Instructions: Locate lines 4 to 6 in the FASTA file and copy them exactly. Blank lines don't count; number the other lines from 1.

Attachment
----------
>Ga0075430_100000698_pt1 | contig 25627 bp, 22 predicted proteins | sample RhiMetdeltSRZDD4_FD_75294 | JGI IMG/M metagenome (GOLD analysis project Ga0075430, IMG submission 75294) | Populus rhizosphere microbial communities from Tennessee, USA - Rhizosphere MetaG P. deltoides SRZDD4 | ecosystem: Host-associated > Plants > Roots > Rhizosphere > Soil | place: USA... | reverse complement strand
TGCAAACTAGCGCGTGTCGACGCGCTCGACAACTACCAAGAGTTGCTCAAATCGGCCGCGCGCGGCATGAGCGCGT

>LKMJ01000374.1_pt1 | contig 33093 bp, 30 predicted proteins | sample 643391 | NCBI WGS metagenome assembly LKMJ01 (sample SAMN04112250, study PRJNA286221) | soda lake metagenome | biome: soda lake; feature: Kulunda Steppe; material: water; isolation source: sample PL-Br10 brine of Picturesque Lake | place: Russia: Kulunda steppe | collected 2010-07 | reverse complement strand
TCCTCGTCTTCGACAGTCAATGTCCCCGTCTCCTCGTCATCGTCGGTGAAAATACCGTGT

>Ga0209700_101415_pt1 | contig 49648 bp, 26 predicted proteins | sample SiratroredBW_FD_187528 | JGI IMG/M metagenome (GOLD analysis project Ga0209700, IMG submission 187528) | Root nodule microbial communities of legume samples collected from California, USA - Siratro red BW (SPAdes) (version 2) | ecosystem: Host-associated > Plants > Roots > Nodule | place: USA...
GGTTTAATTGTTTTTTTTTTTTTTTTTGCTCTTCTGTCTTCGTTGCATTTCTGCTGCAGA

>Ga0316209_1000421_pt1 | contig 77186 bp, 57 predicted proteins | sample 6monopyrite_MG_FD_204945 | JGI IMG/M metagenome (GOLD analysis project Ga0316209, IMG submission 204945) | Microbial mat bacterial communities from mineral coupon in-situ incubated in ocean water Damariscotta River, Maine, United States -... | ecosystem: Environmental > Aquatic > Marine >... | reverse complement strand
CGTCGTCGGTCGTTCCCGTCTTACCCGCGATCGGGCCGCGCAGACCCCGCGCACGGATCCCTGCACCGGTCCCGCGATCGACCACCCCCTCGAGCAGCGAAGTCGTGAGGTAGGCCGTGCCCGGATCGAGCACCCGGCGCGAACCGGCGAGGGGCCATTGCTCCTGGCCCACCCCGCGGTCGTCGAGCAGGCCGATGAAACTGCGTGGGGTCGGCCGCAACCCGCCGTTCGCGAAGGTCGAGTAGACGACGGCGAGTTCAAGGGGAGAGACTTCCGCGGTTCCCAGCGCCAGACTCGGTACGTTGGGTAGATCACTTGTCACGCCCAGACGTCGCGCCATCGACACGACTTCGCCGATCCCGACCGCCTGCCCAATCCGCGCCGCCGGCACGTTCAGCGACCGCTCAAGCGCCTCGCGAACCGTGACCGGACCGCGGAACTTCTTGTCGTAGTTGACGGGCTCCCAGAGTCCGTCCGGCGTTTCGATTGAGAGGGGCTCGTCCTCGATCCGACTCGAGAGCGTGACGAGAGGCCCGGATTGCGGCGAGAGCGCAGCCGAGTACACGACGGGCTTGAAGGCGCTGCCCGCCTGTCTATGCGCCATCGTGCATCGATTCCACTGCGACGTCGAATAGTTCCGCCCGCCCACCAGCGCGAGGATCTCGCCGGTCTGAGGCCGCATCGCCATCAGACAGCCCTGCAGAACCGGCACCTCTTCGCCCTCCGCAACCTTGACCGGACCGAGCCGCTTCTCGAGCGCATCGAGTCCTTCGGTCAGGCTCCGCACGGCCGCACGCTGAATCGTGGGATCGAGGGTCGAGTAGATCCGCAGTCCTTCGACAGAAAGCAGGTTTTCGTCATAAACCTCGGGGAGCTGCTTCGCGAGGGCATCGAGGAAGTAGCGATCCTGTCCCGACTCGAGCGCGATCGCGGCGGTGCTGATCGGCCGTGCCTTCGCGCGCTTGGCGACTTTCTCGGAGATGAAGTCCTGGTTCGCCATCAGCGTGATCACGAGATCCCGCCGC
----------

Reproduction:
TCCTCGTCTTCGACAGTCAATGTCCCCGTCTCCTCGTCATCGTCGGTGAAAATACCGTGT

>Ga0209700_101415_pt1 | contig 49648 bp, 26 predicted proteins | sample SiratroredBW_FD_187528 | JGI IMG/M metagenome (GOLD analysis project Ga0209700, IMG submission 187528) | Root nodule microbial communities of legume samples collected from California, USA - Siratro red BW (SPAdes) (version 2) | ecosystem: Host-associated > Plants > Roots > Nodule | place: USA...
GGTTTAATTGTTTTTTTTTTTTTTTTTGCTCTTCTGTCTTCGTTGCATTTCTGCTGCAGA